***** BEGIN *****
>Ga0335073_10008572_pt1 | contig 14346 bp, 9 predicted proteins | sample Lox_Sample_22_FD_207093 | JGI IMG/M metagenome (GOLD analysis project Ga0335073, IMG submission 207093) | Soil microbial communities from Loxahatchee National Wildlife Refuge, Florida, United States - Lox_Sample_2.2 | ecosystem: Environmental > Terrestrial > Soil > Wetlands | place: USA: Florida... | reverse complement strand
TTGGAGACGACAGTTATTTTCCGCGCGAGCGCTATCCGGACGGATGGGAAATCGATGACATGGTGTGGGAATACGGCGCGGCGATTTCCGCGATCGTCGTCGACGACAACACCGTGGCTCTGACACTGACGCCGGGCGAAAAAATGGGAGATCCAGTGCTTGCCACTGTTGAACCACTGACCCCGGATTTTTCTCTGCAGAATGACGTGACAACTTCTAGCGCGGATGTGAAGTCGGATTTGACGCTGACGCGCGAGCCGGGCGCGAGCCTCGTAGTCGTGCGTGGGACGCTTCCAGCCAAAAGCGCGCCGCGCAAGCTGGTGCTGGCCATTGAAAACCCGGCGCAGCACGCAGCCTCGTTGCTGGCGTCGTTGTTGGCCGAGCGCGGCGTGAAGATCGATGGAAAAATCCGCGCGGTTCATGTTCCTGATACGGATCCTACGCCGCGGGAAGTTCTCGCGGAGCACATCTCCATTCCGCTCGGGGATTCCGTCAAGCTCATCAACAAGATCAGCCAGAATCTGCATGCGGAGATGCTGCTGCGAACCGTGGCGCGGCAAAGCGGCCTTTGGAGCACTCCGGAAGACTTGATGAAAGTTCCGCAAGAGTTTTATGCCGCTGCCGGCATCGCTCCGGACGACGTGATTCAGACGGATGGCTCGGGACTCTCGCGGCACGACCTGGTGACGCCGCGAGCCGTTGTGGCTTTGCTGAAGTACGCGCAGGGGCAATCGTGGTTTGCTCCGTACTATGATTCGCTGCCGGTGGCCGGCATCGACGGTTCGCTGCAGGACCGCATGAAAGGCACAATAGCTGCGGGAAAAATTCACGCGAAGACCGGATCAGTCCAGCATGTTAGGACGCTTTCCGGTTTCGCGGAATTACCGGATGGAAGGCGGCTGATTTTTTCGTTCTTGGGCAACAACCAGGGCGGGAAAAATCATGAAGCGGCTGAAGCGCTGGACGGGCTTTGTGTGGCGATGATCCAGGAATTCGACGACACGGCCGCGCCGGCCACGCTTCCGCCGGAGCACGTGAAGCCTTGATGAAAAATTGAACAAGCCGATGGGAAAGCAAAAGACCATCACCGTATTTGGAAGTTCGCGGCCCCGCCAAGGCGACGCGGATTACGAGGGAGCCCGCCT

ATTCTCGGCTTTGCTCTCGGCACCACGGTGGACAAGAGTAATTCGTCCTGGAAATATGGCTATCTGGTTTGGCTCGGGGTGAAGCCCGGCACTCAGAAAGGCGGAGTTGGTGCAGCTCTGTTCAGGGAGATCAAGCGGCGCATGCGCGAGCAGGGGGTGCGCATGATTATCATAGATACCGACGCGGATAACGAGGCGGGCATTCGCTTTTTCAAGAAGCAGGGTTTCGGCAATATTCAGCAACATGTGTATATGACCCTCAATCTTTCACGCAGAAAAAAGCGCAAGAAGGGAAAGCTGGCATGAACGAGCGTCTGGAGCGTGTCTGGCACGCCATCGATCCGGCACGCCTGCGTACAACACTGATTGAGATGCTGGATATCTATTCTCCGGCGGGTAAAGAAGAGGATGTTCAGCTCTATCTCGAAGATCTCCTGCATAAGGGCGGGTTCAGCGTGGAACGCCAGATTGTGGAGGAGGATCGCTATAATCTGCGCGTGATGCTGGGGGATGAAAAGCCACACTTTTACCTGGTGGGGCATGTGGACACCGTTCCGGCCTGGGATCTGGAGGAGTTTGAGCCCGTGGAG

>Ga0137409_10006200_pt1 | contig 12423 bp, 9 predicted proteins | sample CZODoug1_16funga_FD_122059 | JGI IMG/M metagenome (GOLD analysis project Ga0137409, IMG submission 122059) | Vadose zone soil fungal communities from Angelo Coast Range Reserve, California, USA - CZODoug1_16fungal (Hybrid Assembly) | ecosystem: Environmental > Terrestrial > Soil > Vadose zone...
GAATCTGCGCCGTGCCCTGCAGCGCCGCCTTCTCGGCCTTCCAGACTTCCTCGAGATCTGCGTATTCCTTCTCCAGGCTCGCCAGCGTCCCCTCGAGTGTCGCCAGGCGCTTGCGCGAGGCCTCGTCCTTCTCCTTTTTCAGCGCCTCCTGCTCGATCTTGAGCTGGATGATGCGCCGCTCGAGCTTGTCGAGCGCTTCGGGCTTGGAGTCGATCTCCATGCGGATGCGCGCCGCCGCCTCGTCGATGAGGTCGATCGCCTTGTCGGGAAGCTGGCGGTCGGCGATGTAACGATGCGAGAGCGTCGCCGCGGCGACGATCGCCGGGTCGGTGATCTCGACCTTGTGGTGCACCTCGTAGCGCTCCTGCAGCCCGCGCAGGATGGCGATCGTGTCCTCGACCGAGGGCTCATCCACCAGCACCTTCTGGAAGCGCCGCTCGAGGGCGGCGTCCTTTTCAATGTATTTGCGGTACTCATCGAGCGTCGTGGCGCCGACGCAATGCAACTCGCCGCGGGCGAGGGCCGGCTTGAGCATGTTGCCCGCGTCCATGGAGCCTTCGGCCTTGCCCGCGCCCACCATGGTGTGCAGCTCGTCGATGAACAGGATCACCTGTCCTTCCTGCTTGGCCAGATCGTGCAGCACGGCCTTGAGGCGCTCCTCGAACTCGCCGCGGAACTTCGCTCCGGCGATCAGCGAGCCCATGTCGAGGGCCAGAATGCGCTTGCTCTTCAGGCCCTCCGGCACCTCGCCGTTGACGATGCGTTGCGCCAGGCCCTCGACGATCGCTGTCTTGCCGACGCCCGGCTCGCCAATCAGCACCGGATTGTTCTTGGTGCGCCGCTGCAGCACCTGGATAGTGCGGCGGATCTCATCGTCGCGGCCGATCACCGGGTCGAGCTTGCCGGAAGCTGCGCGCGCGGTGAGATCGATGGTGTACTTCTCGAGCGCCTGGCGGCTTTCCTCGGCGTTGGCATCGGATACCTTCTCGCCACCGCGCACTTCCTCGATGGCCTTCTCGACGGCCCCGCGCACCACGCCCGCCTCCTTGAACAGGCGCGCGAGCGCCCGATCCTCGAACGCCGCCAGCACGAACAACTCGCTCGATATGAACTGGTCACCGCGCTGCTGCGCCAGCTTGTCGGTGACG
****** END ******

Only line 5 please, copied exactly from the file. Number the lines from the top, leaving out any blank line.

GAATCTGCGCCGTGCCCTGCAGCGCCGCCTTCTCGGCCTTCCAGACTTCCTCGAGATCTGCGTATTCCTTCTCCAGGCTCGCCAGCGTCCCCTCGAGTGTCGCCAGGCGCTTGCGCGAGGCCTCGTCCTTCTCCTTTTTCAGCGCCTCCTGCTCGATCTTGAGCTGGATGATGCGCCGCTCGAGCTTGTCGAGCGCTTCGGGCTTGGAGTCGATCTCCATGCGGATGCGCGCCGCCGCCTCGTCGATGAGGTCGATCGCCTTGTCGGGAAGCTGGCGGTCGGCGATGTAACGATGCGAGAGCGTCGCCGCGGCGACGATCGCCGGGTCGGTGATCTCGACCTTGTGGTGCACCTCGTAGCGCTCCTGCAGCCCGCGCAGGATGGCGATCGTGTCCTCGACCGAGGGCTCATCCACCAGCACCTTCTGGAAGCGCCGCTCGAGGGCGGCGTCCTTTTCAATGTATTTGCGGTACTCATCGAGCGTCGTGGCGCCGACGCAATGCAACTCGCCGCGGGCGAGGGCCGGCTTGAGCATGTTGCCCGCGTCCATGGAGCCTTCGGCCTTGCCCGCGCCCACCATGGTGTGCAGCTCGTCGATGAACAGGATCACCTGTCCTTCCTGCTTGGCCAGATCGTGCAGCACGGCCTTGAGGCGCTCCTCGAACTCGCCGCGGAACTTCGCTCCGGCGATCAGCGAGCCCATGTCGAGGGCCAGAATGCGCTTGCTCTTCAGGCCCTCCGGCACCTCGCCGTTGACGATGCGTTGCGCCAGGCCCTCGACGATCGCTGTCTTGCCGACGCCCGGCTCGCCAATCAGCACCGGATTGTTCTTGGTGCGCCGCTGCAGCACCTGGATAGTGCGGCGGATCTCATCGTCGCGGCCGATCACCGGGTCGAGCTTGCCGGAAGCTGCGCGCGCGGTGAGATCGATGGTGTACTTCTCGAGCGCCTGGCGGCTTTCCTCGGCGTTGGCATCGGATACCTTCTCGCCACCGCGCACTTCCTCGATGGCCTTCTCGACGGCCCCGCGCACCACGCCCGCCTCCTTGAACAGGCGCGCGAGCGCCCGATCCTCGAACGCCGCCAGCACGAACAACTCGCTCGATATGAACTGGTCACCGCGCTGCTGCGCCAGCTTGTCGGTGACG